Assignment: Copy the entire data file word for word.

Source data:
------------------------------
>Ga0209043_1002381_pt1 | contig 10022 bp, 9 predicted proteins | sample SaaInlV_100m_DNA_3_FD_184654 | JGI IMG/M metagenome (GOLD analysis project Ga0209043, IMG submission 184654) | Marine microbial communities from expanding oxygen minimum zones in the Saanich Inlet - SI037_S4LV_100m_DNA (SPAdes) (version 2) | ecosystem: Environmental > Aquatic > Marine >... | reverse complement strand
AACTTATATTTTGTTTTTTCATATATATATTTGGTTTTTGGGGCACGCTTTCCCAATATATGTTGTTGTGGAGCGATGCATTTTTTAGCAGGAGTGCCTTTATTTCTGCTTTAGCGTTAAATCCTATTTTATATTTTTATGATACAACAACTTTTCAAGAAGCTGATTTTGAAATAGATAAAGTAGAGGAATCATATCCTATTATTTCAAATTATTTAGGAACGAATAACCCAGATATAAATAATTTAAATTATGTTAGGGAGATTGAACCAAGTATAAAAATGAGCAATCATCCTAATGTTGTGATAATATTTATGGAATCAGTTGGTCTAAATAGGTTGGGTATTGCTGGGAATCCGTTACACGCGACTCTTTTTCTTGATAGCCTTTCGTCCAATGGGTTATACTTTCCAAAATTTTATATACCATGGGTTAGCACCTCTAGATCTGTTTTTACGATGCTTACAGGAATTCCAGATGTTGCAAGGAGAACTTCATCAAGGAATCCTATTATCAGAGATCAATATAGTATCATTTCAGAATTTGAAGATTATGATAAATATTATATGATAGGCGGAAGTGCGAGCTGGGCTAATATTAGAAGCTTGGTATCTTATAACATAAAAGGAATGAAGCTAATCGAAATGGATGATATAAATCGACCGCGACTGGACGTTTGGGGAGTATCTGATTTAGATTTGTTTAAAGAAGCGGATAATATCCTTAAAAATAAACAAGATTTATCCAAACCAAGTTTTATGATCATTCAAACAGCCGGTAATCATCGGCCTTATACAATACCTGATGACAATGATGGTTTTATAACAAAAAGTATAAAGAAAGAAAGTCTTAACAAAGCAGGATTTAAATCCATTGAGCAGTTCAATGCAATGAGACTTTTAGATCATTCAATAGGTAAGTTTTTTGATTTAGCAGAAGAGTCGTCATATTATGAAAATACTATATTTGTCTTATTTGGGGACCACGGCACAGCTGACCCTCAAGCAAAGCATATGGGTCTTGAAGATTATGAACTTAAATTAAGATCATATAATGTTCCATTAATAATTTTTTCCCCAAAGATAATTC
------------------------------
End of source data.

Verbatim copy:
>Ga0209043_1002381_pt1 | contig 10022 bp, 9 predicted proteins | sample SaaInlV_100m_DNA_3_FD_184654 | JGI IMG/M metagenome (GOLD analysis project Ga0209043, IMG submission 184654) | Marine microbial communities from expanding oxygen minimum zones in the Saanich Inlet - SI037_S4LV_100m_DNA (SPAdes) (version 2) | ecosystem: Environmental > Aquatic > Marine >... | reverse complement strand
AACTTATATTTTGTTTTTTCATATATATATTTGGTTTTTGGGGCACGCTTTCCCAATATATGTTGTTGTGGAGCGATGCATTTTTTAGCAGGAGTGCCTTTATTTCTGCTTTAGCGTTAAATCCTATTTTATATTTTTATGATACAACAACTTTTCAAGAAGCTGATTTTGAAATAGATAAAGTAGAGGAATCATATCCTATTATTTCAAATTATTTAGGAACGAATAACCCAGATATAAATAATTTAAATTATGTTAGGGAGATTGAACCAAGTATAAAAATGAGCAATCATCCTAATGTTGTGATAATATTTATGGAATCAGTTGGTCTAAATAGGTTGGGTATTGCTGGGAATCCGTTACACGCGACTCTTTTTCTTGATAGCCTTTCGTCCAATGGGTTATACTTTCCAAAATTTTATATACCATGGGTTAGCACCTCTAGATCTGTTTTTACGATGCTTACAGGAATTCCAGATGTTGCAAGGAGAACTTCATCAAGGAATCCTATTATCAGAGATCAATATAGTATCATTTCAGAATTTGAAGATTATGATAAATATTATATGATAGGCGGAAGTGCGAGCTGGGCTAATATTAGAAGCTTGGTATCTTATAACATAAAAGGAATGAAGCTAATCGAAATGGATGATATAAATCGACCGCGACTGGACGTTTGGGGAGTATCTGATTTAGATTTGTTTAAAGAAGCGGATAATATCCTTAAAAATAAACAAGATTTATCCAAACCAAGTTTTATGATCATTCAAACAGCCGGTAATCATCGGCCTTATACAATACCTGATGACAATGATGGTTTTATAACAAAAAGTATAAAGAAAGAAAGTCTTAACAAAGCAGGATTTAAATCCATTGAGCAGTTCAATGCAATGAGACTTTTAGATCATTCAATAGGTAAGTTTTTTGATTTAGCAGAAGAGTCGTCATATTATGAAAATACTATATTTGTCTTATTTGGGGACCACGGCACAGCTGACCCTCAAGCAAAGCATATGGGTCTTGAAGATTATGAACTTAAATTAAGATCATATAATGTTCCATTAATAATTTTTTCCCCAAAGATAATTC